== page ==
R60 Parts Diagrams

Nice BMW R60 on E Bay

Building a BMW R60/2

After the disastrous attempt to acquire a BMW R69S debacle, I still wanted another BMW /2 so I kept searching for a project.  Of course in the age of the internet, if you seek you will find !  This is not always a good thing, we'll see ?

I found a 1963 BMW R60 project not two hours away from my home so I drove up and took a look at it.  The previous owner had bought it as a complete bike but through the financial hardships most people have endured for the past 10 years, he sold off everything but the matching numbers frame and engine cases.  He had went to the effort to obtain a clear California title in his name and had sent off to BMW in Germany and gotten a certificate of authenticity on the bike.  His price was fair so I bought it.

At the same time a BMW chassis came up for sale in Sacramento that had the Earles forks and rear shock set assemblies that I would need.  I bought it for $580.00 and had it shipped here for $100.00, not too bad.  I took all the parts off the frame I didn't need and have a pretty fair start on a BMW.  I then put the second frame on Craigslist for $500.00 and will sell it to get some of the funds back.  Basically I have a BMW /2 project for about a grand.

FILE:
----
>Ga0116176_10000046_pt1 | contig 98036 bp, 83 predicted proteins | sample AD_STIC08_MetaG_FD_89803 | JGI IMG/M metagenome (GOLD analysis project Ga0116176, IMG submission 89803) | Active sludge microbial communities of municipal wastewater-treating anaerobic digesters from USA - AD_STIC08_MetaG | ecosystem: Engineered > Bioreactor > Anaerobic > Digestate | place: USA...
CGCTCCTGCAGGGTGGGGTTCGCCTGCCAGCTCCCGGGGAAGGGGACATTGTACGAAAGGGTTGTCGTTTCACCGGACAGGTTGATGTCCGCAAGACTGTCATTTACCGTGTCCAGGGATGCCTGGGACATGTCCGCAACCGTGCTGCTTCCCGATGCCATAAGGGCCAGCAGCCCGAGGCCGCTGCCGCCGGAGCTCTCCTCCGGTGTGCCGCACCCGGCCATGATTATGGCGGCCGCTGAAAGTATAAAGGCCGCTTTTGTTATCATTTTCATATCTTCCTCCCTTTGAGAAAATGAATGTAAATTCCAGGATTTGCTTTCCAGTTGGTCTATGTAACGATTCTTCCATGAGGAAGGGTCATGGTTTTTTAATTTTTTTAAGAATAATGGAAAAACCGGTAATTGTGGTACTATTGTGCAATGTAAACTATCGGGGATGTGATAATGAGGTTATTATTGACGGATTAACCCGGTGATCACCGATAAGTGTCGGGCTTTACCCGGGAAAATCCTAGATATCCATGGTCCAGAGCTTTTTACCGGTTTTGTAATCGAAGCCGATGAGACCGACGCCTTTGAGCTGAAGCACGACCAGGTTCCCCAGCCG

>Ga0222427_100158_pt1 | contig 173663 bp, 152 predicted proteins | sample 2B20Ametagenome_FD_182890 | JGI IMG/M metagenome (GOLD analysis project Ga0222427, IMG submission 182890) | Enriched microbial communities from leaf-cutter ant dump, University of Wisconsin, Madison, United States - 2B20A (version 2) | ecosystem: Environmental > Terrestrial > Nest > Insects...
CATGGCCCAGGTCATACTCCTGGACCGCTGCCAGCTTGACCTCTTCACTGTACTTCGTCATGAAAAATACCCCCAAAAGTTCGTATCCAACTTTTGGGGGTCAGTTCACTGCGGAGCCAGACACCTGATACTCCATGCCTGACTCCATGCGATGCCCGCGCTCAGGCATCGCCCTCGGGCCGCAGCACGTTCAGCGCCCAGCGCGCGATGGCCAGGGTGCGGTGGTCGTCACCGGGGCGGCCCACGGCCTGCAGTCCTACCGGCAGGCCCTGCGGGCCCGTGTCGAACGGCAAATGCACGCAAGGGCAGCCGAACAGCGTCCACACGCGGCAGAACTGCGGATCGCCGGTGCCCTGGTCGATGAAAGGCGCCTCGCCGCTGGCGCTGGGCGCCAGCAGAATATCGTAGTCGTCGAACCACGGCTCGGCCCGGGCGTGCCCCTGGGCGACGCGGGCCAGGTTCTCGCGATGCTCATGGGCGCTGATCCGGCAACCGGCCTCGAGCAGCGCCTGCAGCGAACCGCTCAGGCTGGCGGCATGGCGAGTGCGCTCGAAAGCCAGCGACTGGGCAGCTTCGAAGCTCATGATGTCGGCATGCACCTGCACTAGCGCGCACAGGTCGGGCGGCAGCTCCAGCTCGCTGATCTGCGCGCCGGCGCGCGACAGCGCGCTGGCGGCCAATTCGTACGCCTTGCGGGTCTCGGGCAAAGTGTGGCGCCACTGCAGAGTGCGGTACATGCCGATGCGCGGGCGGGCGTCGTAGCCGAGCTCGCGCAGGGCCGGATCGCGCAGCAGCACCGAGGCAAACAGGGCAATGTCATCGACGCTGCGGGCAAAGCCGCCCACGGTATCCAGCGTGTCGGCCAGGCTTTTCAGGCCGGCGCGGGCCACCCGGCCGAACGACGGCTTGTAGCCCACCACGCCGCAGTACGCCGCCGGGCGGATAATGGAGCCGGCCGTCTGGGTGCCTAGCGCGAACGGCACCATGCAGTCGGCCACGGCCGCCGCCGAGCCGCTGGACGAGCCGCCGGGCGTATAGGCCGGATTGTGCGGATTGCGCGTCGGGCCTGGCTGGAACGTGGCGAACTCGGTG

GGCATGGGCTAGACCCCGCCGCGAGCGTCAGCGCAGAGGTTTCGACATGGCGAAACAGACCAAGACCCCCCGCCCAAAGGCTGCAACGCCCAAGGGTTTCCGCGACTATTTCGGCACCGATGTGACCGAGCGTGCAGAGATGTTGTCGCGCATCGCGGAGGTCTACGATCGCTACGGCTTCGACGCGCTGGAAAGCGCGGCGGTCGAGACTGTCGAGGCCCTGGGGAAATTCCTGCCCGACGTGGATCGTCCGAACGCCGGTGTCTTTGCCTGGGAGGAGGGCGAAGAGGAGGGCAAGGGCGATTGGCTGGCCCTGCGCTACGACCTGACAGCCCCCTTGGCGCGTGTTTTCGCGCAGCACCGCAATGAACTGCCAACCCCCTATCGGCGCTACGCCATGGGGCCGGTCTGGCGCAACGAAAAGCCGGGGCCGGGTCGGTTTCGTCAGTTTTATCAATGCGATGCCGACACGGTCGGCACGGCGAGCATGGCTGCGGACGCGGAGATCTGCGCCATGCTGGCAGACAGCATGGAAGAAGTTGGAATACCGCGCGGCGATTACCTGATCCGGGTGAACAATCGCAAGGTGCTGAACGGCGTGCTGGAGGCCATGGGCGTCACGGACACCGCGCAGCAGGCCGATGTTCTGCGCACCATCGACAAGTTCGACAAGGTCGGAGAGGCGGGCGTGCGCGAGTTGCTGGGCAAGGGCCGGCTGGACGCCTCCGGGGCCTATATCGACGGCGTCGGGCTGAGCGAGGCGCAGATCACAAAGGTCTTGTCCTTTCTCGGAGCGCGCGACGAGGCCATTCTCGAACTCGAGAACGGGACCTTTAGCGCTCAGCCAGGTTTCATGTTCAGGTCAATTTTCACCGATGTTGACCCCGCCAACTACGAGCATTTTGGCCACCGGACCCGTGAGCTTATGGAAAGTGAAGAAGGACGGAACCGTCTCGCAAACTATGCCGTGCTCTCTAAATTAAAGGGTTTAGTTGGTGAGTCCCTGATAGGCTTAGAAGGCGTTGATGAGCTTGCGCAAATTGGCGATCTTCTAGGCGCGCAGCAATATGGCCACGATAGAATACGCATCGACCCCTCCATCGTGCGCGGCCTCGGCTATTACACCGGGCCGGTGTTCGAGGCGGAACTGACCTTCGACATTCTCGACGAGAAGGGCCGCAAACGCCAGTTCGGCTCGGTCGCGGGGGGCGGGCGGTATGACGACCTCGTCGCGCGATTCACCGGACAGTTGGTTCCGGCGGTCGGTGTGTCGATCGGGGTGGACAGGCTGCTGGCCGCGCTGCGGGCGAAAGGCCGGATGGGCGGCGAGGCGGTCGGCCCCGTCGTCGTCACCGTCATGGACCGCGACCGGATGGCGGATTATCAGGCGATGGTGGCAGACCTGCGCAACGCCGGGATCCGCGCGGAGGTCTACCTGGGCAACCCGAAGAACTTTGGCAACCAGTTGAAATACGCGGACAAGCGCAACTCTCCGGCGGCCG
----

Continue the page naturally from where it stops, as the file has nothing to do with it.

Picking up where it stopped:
To some people this may seem crazy, but I have started this way before and built some cool motorcycles over the years.  I guess the reason it doesn't intimidate me is that I started my motorcycle daze building choppers which are always pieced together one part at a time.  At least I have a totally matching frame, engine and headstock plate to start with.

Saturday, October 5, 2013

MV Agusta